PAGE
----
A surge of late-winter buying pushed Orange County's home sales for 1993 almost 12% ahead of those for the previous year. And December--typically one of the slowest months of the year--accounted for the highest number of sales in 31 months, a real estate data firm reported Thursday.
The new figures from Dataquick Information Systems in San Diego support what real estate professionals have been saying for several months: The housing market, on the decline since early in 1990, seems to have turned around.
"It isn't a return to boom times, but things are gradually improving," said Fountain Valley realtor James Righeimer.
According to Dataquick, 28,878 homes and condominiums changed hands in Orange County last year. Though that total, which included resales as well as new units, was among the smallest since the 1981-82 recession, it represented an 11.9% increase from 25,807 sales for 1992. Dataquick counts sales recorded each month with the county Recorder's Office but excludes transactions such as transfers to trusts.
December's 3,176 sales were the most since May, 1991, and were up 27.9% from 2,483 transactions for December, 1992, said John Karevoll, a Dataquick analyst.
TRW-Redi Property Data, a Riverside-based real estate information company, will release its annual tally of Orange County home sales next week. Those figures are also expected to show 1993 as a turnaround year. Because it uses a slightly different criteria and counts more transactions than Dataquick, TRW analyst Nima Nattagh said the company's tally will put home sales in the county last year over the 30,000 mark.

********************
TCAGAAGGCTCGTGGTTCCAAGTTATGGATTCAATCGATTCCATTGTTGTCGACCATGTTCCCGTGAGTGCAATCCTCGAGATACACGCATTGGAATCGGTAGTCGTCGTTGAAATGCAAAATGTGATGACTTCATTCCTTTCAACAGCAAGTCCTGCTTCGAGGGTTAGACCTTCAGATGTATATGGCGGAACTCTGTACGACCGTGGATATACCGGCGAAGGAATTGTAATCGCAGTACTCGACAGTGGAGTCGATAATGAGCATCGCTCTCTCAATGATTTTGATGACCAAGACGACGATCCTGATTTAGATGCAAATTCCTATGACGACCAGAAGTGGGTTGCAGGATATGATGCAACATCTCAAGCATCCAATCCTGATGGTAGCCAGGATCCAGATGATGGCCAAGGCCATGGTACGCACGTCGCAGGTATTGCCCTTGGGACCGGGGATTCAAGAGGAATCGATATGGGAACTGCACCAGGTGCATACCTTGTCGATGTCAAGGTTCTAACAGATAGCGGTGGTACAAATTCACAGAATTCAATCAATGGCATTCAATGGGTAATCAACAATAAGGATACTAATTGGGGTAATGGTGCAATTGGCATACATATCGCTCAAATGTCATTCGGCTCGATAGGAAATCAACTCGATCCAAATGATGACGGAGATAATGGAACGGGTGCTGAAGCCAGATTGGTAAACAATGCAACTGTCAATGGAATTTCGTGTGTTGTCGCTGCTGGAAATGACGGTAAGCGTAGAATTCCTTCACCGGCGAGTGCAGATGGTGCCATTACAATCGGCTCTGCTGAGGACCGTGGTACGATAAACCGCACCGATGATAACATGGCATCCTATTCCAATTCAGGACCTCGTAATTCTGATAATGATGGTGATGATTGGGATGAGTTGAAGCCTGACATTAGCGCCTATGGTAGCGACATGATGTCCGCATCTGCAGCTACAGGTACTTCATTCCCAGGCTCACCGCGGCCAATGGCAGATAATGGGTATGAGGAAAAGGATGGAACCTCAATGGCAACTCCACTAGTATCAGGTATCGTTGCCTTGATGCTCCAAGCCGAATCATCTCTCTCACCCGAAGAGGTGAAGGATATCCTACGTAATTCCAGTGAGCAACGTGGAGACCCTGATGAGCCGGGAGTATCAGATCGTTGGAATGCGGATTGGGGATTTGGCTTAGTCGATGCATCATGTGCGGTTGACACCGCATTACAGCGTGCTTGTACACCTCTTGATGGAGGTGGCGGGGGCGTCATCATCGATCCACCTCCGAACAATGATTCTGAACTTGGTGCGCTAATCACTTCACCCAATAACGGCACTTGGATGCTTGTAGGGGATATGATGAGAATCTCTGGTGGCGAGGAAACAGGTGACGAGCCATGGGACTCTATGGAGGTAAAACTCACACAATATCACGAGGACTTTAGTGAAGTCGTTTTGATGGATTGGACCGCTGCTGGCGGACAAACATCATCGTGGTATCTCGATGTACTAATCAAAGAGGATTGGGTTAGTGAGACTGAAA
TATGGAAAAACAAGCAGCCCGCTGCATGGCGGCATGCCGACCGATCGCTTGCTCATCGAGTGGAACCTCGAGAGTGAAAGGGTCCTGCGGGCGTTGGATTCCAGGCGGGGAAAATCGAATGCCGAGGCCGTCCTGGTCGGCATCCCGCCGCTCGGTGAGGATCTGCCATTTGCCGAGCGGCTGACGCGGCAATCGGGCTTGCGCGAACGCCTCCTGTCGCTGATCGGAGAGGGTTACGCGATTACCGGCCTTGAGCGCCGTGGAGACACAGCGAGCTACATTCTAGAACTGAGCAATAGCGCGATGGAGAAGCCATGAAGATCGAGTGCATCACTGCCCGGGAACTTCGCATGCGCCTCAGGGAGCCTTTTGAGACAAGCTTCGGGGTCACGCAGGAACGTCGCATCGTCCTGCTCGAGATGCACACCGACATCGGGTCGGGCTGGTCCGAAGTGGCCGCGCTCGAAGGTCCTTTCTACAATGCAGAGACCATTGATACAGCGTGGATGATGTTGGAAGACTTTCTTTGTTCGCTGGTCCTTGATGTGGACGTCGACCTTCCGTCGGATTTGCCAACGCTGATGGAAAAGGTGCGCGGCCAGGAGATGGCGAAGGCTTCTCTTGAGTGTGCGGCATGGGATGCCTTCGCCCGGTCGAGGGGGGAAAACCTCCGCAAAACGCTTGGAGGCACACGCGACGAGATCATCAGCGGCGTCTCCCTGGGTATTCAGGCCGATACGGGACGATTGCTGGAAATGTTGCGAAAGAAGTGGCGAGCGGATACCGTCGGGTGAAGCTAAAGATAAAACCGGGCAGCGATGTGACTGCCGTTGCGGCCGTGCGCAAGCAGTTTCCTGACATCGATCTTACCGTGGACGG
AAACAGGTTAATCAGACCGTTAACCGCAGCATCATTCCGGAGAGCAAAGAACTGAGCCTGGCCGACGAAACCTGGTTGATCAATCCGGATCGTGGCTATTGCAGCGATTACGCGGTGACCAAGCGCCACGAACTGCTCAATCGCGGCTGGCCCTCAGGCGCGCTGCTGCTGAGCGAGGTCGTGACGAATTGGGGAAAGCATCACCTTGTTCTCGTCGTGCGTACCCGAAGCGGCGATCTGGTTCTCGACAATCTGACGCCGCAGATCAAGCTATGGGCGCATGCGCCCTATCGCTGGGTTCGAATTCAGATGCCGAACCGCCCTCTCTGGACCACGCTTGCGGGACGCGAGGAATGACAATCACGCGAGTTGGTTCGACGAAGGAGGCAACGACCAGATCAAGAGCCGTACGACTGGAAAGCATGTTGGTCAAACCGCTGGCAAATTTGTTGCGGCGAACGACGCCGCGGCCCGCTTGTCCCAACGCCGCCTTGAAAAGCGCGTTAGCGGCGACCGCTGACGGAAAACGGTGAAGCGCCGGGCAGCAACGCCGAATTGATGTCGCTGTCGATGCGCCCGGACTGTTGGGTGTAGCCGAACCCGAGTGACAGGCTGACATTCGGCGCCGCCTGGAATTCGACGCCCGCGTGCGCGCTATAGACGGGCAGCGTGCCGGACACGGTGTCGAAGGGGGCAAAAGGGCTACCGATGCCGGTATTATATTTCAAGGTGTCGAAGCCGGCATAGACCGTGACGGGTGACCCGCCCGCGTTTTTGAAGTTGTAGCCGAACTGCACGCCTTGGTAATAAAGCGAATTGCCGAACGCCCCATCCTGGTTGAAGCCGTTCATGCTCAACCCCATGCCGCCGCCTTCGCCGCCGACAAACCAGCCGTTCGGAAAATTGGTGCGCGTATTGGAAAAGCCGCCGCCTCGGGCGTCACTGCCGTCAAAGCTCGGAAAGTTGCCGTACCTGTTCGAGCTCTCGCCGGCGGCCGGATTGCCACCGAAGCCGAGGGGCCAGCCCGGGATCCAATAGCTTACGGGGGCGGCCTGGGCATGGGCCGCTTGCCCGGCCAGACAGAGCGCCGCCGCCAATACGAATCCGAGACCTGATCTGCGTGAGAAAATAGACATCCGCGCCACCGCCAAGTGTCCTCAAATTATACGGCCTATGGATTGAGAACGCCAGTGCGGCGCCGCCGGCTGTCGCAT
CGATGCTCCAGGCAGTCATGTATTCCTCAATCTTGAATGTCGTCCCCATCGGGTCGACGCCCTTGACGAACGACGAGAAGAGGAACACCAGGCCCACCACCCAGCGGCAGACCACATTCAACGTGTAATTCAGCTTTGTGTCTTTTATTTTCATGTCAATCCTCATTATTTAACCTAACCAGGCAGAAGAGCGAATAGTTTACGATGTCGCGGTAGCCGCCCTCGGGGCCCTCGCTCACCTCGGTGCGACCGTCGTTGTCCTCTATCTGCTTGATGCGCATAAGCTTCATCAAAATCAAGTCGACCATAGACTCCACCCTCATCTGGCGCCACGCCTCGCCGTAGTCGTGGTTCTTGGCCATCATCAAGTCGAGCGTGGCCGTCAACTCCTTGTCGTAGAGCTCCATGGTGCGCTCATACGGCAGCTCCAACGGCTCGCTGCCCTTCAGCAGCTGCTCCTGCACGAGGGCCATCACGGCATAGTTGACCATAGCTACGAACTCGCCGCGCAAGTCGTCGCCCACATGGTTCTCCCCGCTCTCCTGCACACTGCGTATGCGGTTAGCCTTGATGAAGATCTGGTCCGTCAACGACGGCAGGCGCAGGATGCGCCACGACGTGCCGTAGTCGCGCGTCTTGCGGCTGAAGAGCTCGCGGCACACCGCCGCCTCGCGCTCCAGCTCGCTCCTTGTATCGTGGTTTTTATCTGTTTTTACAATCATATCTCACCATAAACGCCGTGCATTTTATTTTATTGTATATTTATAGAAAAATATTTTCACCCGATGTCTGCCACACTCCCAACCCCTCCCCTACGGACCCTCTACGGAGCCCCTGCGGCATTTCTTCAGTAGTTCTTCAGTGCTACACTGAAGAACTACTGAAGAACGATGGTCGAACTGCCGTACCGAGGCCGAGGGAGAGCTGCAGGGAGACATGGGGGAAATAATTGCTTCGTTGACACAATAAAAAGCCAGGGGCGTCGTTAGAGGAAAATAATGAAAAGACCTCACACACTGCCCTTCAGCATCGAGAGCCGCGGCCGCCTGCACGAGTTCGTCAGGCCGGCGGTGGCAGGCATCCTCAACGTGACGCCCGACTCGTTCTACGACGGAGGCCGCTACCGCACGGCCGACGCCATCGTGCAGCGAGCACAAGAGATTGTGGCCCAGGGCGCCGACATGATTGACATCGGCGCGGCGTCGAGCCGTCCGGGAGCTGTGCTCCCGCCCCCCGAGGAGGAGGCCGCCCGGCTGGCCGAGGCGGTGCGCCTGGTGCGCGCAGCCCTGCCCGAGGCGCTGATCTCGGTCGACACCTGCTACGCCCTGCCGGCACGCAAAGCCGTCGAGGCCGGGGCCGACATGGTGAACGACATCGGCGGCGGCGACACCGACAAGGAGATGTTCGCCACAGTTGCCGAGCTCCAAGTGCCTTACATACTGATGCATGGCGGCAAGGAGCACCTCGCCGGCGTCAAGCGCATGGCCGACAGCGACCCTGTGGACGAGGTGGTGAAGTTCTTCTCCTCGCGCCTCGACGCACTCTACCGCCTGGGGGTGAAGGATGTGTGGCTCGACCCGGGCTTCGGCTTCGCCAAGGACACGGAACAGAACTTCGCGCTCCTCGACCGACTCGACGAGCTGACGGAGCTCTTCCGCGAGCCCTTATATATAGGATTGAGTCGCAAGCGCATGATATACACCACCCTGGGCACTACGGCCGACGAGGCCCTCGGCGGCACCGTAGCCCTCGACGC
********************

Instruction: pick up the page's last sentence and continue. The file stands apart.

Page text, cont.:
Thursday's report from Dataquick showed the median housing price--the point at which half of transactions were higher and half lower--at $200,500, down from a median of $210,500 for 1992. A major reason for that decline of nearly 5% is that the '93 market was dominated by smaller homes priced for the first-time buyer.
As a result, the so-called affordability of housing in Orange County reached near-record levels in 1993, opening up home ownership to many people who had been relegated to renter status.
Ernesto Campos, a realtor with Century 21 Casa Grande Realty in Santa Ana, said that sales to first-time buyers in the Latino community have soared in the past three months as falling prices, low interest rates and more liberal standards for government-guaranteed loans have created opportunities for ownership.
The average price of a three-bedroom home in Santa Ana, he said, has dropped from $190,000 to $160,000 in the past year.